Under the Inflation Reduction Act, the deduction qualification threshold is set at a 25% reduction in annual energy consumption. From there, the deduction amount increases on a sliding scale for each percentage point above 25%, capped at 50%.
Increased Deduction Dollar Amount
Previously, the maximum possible deduction was $1.88 per square foot, for 50% energy reduction by services placed in 2022. Partial deductions earned up to $0.63 per square foot.
The updated version of the 179D offers a base level deduction of $0.50 per square foot for a 25% energy reduction, increasing by $0.02 per square foot for each additional percentage of reduction, capped at $1.00 for a 50% reduction.
However, it also offers a bonus deduction for meeting prevailing wage and apprenticeship requirements. With these requirements met, a 25% reduction earns $2.50 per square foot, increasing by $0.10 per additional percentage of reduction. The maximum deduction with the bonus totals $5 per square foot for a 50% energy reduction.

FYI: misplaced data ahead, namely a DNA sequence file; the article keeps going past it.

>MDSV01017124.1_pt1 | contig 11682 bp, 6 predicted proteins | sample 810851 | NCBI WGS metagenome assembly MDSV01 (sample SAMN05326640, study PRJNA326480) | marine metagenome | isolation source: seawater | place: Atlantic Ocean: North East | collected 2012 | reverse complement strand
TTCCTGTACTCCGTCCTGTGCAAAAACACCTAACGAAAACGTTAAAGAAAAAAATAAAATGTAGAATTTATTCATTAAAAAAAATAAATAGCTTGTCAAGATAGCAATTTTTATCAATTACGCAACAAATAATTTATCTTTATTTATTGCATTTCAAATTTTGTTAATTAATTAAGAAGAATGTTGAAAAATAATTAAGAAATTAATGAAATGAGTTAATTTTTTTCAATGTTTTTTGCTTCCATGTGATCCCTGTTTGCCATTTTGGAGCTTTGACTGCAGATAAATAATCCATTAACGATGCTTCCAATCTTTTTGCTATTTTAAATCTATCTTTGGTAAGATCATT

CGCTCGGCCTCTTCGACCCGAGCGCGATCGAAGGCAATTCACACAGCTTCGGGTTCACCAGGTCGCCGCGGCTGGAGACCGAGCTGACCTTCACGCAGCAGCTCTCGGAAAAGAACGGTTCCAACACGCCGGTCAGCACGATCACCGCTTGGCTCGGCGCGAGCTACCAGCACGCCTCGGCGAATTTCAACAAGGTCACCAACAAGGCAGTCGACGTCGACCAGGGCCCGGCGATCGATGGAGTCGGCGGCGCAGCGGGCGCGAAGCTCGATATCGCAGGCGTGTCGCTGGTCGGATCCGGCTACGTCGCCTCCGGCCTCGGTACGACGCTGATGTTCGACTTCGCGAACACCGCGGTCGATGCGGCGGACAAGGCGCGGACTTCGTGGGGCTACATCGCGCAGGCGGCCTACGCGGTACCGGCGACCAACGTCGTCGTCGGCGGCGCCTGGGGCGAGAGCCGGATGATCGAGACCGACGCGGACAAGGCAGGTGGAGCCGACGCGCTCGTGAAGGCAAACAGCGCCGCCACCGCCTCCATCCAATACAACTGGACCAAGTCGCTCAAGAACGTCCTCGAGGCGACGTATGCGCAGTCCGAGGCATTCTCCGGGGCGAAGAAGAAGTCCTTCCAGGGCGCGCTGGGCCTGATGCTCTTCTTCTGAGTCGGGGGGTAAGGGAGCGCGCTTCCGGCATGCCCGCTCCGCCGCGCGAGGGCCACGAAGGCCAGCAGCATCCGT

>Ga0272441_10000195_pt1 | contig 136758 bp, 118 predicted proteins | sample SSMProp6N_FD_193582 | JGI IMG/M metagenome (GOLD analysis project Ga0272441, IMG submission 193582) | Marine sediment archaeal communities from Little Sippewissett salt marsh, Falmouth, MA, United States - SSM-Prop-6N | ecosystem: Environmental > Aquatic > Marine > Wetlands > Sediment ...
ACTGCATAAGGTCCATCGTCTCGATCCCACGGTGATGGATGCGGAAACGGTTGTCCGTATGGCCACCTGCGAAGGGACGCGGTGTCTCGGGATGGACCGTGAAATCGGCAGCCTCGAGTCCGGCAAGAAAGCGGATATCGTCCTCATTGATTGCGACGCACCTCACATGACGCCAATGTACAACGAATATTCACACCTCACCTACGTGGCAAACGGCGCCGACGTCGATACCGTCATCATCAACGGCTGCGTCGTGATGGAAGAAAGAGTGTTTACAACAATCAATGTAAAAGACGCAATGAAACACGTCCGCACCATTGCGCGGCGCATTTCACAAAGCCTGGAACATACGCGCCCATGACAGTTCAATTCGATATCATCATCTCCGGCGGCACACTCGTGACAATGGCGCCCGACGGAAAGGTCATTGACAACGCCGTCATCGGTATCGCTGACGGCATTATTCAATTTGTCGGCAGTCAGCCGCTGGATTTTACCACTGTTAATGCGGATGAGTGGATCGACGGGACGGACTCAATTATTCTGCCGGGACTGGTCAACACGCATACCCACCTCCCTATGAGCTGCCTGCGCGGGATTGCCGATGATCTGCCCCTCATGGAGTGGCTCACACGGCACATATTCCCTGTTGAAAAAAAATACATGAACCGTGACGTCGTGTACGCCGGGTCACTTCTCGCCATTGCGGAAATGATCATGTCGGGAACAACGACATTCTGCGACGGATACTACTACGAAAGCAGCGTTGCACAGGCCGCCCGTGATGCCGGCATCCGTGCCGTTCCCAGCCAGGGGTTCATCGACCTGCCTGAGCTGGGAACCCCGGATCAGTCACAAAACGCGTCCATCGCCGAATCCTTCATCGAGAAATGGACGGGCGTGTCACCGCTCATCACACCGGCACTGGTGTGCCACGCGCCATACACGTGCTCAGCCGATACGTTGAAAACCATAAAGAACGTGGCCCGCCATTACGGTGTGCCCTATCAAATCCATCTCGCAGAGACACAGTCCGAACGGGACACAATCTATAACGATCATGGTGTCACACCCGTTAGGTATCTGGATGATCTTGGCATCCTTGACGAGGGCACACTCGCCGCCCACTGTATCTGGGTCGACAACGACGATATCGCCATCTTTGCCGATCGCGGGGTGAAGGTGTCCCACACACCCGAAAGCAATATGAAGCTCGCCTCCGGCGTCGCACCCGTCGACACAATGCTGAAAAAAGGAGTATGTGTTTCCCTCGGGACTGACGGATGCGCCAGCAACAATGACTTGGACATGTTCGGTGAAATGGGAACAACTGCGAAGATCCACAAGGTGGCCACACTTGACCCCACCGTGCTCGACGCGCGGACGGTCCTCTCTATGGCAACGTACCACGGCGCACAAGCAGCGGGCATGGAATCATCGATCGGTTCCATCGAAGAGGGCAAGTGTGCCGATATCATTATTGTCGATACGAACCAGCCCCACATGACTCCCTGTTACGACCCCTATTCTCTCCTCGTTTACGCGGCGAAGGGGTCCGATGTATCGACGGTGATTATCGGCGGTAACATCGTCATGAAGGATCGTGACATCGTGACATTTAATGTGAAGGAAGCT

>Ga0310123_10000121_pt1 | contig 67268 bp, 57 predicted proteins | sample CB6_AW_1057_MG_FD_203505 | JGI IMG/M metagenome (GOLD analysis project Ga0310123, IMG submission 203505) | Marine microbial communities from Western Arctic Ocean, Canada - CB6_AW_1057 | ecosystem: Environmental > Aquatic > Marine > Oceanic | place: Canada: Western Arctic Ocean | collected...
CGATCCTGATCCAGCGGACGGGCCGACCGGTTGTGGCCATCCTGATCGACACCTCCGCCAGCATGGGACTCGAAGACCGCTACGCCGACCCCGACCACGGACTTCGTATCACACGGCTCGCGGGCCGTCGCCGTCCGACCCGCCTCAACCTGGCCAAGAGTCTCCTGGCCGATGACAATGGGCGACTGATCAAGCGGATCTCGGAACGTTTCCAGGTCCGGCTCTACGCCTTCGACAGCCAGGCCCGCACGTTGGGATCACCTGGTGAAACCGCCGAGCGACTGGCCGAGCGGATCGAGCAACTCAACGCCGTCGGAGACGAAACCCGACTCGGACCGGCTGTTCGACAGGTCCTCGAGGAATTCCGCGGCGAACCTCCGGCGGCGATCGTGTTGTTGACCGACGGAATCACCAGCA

Originally, the 179D deduction was available primarily to commercial building owners, as well as architectural and design firms that have worked on government projects. Since government entities do not pay taxes, the deduction for government buildings could be allocated to the eligible designer.
The Inflation Reduction Act extends eligibility to include designers of commercial buildings owned by any non-taxable entity, including nonprofits, religious organizations, tribal organizations, or any other organization falling under IRC 501(c). This means that buildings like private schools, churches, hospitals, museums, and charitable facilities can qualify for the deduction in addition to the privately-owned commercial buildings and government buildings already eligible.